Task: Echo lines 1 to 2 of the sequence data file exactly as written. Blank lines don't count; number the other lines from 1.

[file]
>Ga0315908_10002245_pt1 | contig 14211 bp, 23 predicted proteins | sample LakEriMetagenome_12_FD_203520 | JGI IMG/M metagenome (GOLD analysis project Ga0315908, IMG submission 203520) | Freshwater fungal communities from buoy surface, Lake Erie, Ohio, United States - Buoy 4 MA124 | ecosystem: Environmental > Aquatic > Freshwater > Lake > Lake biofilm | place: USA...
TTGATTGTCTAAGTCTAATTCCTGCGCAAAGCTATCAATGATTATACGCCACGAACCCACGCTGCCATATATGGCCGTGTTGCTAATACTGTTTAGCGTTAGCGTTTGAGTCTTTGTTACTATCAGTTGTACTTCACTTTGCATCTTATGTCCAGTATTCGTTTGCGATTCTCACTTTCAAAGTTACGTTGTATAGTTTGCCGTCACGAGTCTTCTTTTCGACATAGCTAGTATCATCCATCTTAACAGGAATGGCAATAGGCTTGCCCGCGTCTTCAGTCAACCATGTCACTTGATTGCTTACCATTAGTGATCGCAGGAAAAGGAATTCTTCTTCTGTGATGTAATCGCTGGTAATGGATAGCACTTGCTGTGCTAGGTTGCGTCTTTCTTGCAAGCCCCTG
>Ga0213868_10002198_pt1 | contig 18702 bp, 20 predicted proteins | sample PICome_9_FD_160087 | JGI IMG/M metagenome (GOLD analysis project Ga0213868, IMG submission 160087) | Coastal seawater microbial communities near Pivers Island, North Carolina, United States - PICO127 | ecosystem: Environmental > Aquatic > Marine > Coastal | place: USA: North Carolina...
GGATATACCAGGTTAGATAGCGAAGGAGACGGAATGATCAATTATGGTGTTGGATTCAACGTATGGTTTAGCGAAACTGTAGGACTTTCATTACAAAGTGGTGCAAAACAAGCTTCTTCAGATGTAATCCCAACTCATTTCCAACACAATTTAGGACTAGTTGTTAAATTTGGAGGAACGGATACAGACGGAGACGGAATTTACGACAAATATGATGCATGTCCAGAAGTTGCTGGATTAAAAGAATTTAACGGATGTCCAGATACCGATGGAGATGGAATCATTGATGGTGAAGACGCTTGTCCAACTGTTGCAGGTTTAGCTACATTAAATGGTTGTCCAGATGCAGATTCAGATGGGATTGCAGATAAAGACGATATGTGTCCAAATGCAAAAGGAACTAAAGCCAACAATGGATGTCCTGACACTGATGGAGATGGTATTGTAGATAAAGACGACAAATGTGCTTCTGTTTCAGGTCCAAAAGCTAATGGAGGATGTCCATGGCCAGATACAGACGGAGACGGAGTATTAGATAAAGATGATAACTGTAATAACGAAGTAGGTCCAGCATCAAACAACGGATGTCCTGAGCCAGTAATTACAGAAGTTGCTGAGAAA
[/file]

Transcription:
>Ga0315908_10002245_pt1 | contig 14211 bp, 23 predicted proteins | sample LakEriMetagenome_12_FD_203520 | JGI IMG/M metagenome (GOLD analysis project Ga0315908, IMG submission 203520) | Freshwater fungal communities from buoy surface, Lake Erie, Ohio, United States - Buoy 4 MA124 | ecosystem: Environmental > Aquatic > Freshwater > Lake > Lake biofilm | place: USA...
TTGATTGTCTAAGTCTAATTCCTGCGCAAAGCTATCAATGATTATACGCCACGAACCCACGCTGCCATATATGGCCGTGTTGCTAATACTGTTTAGCGTTAGCGTTTGAGTCTTTGTTACTATCAGTTGTACTTCACTTTGCATCTTATGTCCAGTATTCGTTTGCGATTCTCACTTTCAAAGTTACGTTGTATAGTTTGCCGTCACGAGTCTTCTTTTCGACATAGCTAGTATCATCCATCTTAACAGGAATGGCAATAGGCTTGCCCGCGTCTTCAGTCAACCATGTCACTTGATTGCTTACCATTAGTGATCGCAGGAAAAGGAATTCTTCTTCTGTGATGTAATCGCTGGTAATGGATAGCACTTGCTGTGCTAGGTTGCGTCTTTCTTGCAAGCCCCTG